The longevity as a place of military experimentation is significant. The arrival of the military curtailed the traditional uses of the Ness by the local population, although the station soon became an important source of employment for them. Most of the experimental work related to aerial warfare. Significant advances were made in both military hardware and experimental techniques and equipment. Amongst the pioneering work of the First World War were early experiments on the parachute, on aerial photography and on bomb and machine gun sights as well as evaluation of aircraft and the development of camouflage.

After the War Orford Ness was put on a 'care and maintenance' order until 1924 when it was reopened as a satellite of the Aeroplane and Armaments Experimental Establishment at nearby Martlesham.

The site was selected as the location for the Orfordness Beacon, one of the earliest experiments in long-range radio navigation. The Beacon was set up in 1929 and used in the pre-war era. In the 1930s Orford Ness was the site of the first purpose built experiments on the defence system that would later be known as radar. Having proved the technology on Orford Ness Robert Watson-Watt and his team moved to nearby Bawdsey Manor and developed the Chain Home radar system in time for its vital role in the Battle of Britain.

The Atomic Weapons Research Establishment had a base on the site, used for environmental testing, i.e. when a laboratory test is conducted to determine the functional performance of a component or system under conditions that simulate the real environment in which the component or system is expected to operate. Many of the buildings from this time remain clearly visible from the quay at Orford, including the distinctive "pagodas". Whilst it is maintained that no fissile material was tested on the site, the very high explosive initiator charge was present and the buildings were designed to absorb any accidental explosion, allowing gases and other material to vent and dissipate in a directed or contained manner. In the event of a larger accident, the roofs were designed to collapse onto the building, sealing it with a lid of concrete and shingle.

In the late 1960s an experimental Anglo-American military over-the-horizon radar known as Cobra Mist was built on the peninsula. It closed in 1973, and in the late 1970s and early 1980s the site and building were re-used for the Orfordness transmitting station. This powerful mediumwave radio station – originally owned and run by the Foreign Office, then the BBC and, after privatisation in the 1990s, a series of private companies – was best known for transmitting the BBC World Service in English around the clock to continental Europe on 648 kHz from September 1982 until March 2011. The following year the site became disused until Radio Caroline began broadcasting from the site in December 2017.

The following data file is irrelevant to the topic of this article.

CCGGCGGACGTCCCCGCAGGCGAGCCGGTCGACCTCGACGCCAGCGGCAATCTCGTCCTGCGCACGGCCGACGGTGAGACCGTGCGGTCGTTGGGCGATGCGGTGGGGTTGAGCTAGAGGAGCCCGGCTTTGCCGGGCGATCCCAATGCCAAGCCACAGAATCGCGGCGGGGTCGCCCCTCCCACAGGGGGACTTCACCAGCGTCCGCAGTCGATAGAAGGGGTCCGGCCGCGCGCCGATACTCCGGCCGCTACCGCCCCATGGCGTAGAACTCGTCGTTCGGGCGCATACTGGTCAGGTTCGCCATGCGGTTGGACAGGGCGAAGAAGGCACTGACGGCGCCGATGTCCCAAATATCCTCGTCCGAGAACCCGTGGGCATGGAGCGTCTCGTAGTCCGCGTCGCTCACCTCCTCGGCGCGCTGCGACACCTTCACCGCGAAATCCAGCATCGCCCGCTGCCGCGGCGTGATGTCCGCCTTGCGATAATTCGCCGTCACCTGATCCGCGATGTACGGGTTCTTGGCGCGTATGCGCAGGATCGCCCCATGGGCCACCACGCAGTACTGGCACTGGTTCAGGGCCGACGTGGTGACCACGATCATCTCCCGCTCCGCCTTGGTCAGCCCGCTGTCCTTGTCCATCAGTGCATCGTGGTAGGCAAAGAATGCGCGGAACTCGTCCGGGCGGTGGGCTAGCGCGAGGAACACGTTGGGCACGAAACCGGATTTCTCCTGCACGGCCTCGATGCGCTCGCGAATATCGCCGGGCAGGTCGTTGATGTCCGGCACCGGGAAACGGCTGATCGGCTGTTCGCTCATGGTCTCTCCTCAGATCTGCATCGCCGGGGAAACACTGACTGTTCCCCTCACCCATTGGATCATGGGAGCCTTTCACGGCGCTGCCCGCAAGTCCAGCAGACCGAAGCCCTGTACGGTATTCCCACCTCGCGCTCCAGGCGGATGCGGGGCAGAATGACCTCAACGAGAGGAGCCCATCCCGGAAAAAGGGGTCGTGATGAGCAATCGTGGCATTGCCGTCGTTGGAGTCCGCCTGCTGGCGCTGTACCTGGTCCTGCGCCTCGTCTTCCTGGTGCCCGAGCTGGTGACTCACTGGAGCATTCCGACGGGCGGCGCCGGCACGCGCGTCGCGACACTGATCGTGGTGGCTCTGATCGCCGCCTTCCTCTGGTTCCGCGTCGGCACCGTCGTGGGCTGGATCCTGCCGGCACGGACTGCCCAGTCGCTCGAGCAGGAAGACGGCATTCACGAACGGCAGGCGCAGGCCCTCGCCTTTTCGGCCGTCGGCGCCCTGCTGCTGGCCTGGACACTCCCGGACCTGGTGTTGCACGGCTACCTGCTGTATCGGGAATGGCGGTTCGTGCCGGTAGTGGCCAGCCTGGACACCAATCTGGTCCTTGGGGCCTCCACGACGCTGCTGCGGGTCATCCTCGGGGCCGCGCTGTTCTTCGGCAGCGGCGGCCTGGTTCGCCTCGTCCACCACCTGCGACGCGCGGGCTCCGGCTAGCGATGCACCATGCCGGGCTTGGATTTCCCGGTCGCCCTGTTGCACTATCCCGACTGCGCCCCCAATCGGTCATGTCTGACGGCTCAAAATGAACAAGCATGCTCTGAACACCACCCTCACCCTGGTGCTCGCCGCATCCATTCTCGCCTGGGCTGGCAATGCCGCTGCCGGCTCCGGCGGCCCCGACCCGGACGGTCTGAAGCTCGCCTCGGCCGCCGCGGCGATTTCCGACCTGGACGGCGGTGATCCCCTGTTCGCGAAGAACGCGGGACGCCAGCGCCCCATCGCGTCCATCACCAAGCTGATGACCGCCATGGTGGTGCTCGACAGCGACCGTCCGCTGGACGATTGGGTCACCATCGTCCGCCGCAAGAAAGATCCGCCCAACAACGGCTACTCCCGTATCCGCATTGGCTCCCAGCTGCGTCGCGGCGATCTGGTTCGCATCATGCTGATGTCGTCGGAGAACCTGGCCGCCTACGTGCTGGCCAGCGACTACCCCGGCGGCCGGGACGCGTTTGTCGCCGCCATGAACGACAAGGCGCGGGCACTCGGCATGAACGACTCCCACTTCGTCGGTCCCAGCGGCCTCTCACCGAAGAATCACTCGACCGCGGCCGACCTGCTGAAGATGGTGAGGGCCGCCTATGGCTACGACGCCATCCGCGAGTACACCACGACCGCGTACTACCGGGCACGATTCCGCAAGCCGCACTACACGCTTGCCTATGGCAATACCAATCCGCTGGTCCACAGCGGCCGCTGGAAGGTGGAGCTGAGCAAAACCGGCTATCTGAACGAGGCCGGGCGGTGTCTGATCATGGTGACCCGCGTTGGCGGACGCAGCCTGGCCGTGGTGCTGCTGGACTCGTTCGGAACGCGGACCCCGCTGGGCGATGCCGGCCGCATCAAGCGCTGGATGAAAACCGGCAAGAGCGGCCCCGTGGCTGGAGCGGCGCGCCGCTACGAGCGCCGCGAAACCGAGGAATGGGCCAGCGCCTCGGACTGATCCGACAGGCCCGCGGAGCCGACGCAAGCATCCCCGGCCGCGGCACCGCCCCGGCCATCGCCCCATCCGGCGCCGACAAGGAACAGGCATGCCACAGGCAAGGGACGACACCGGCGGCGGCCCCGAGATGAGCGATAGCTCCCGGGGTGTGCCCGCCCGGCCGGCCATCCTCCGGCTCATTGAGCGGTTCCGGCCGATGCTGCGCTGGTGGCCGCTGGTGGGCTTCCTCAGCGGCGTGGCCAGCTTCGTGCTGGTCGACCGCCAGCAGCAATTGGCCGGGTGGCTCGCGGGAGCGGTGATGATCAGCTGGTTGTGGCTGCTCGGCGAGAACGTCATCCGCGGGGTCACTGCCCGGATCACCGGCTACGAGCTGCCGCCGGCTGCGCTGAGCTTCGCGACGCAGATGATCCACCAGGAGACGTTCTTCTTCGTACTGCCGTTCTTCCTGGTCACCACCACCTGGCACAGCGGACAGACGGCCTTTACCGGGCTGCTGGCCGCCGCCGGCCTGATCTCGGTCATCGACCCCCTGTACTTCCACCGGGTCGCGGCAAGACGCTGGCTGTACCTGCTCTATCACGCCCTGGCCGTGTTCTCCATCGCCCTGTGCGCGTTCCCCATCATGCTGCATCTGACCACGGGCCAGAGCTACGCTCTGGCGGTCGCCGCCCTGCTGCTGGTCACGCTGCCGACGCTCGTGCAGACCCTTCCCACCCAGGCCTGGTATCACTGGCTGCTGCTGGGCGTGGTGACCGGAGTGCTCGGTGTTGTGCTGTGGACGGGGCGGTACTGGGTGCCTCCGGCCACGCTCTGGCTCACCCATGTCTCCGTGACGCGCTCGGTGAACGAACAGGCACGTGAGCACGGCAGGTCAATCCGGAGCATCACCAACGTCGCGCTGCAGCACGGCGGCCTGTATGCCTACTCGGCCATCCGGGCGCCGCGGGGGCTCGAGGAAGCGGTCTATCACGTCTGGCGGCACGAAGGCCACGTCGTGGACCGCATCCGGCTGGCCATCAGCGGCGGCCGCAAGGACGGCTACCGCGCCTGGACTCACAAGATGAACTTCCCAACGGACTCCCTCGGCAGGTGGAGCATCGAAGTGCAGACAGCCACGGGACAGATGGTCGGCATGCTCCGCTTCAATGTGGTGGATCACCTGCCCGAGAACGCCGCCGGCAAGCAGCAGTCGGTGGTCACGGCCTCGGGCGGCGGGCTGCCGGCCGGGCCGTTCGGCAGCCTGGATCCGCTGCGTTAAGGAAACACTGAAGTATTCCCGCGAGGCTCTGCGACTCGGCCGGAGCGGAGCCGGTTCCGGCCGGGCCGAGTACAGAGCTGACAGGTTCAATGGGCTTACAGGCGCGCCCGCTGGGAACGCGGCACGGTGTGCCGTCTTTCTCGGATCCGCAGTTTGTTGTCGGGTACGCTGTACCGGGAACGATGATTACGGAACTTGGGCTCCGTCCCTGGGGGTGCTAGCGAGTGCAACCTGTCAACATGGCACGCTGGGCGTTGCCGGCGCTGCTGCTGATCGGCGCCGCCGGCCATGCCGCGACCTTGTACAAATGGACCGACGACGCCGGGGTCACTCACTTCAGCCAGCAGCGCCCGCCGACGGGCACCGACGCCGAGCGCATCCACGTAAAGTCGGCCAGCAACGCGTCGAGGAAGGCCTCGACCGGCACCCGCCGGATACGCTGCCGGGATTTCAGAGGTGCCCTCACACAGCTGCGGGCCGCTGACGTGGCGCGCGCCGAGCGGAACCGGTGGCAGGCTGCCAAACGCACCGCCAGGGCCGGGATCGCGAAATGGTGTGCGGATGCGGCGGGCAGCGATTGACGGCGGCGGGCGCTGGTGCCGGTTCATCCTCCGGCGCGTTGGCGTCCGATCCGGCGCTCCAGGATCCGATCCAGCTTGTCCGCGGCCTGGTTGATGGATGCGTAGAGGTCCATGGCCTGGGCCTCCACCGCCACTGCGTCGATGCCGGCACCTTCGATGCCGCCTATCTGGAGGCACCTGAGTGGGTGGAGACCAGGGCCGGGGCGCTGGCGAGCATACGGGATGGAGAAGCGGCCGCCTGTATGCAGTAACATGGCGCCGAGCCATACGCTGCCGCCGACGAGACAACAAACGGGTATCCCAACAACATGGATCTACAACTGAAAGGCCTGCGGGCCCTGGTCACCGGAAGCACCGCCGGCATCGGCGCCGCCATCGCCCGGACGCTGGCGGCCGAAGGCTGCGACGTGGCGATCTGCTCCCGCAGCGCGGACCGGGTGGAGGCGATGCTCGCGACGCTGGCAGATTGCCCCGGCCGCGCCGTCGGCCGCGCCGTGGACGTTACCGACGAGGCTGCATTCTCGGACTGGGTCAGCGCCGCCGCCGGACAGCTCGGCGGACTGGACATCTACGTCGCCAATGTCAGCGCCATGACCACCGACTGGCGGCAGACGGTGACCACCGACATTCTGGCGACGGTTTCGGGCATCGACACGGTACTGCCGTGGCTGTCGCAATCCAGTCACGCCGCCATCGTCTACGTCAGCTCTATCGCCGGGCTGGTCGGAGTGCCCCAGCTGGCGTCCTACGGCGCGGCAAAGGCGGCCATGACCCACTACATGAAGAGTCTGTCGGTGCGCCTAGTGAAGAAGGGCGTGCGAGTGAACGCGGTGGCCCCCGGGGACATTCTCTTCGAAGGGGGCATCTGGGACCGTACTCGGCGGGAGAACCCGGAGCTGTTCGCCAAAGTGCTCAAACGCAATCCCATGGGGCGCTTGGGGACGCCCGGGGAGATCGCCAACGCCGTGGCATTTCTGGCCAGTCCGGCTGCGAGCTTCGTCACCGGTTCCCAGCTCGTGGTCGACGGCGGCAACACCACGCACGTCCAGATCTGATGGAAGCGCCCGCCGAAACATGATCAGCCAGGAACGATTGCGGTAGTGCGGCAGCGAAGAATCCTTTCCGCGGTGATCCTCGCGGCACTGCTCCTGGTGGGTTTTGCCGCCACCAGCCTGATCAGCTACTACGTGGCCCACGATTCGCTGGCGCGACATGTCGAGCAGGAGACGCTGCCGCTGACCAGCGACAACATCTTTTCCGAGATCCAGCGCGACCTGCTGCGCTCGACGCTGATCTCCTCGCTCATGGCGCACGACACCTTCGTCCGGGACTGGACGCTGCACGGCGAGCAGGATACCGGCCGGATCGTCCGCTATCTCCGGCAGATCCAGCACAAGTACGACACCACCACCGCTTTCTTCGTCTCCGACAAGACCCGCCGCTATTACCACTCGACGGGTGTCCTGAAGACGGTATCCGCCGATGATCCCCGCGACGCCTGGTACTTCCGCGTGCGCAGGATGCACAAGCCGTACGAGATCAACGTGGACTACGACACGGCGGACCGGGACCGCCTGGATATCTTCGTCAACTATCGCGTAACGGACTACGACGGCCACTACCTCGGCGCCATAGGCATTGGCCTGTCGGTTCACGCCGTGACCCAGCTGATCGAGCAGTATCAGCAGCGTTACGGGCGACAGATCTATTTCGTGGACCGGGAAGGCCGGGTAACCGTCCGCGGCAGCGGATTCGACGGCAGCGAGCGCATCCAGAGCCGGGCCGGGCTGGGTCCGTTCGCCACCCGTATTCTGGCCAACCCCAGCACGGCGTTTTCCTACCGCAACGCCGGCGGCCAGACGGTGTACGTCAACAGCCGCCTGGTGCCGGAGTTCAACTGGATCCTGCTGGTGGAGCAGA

Orford Ness is now owned by the National Trust and is open to the public under the name "Orford Ness National Nature Reserve", though access is strictly controlled to protect the fragile habitats and due to a residual danger to the public from the site's former use by the military. Access is therefore only available by the National Trust ferry from Orford Quay on designated open days.

Rachel Woodward writes: “ It is a place of strange contrasts. For the National Trust, its 'elemental nature' contrasts with the 'inherent dangers' of this place, a 'hostile and potentially dangerous site'. Military structures – the Bomb Ballistics Building, the Black Beacon, the 'pagodas' used for explosive design – have been converted into viewing spots. This is not a celebratory site, however; there is ambivalence and doubt here, with regard to what is being physically and ideologically conserved. ”

Owing to its military history, its stark appearance and the fact that it was closed to the public for many decades, several apocryphal stories have circulated about Orford Ness. The best-known is the suggestion that Nazi troops attempted to invade England and actually disembarked at the tip of the peninsula near Shingle Street, before being repelled with a wall of fire. Official sources denied any such attempted invasion took place, an assertion apparently confirmed by classified documents released in 1993. More recently, the flashes of the lighthouse were implicated in the Rendlesham Forest UFO sightings of late December 1980. In 2013, Trinity House announced that the lighthouse is to be discontinued as an aid to navigation and marked on UKHO charts as disused.

** – Wildlife – **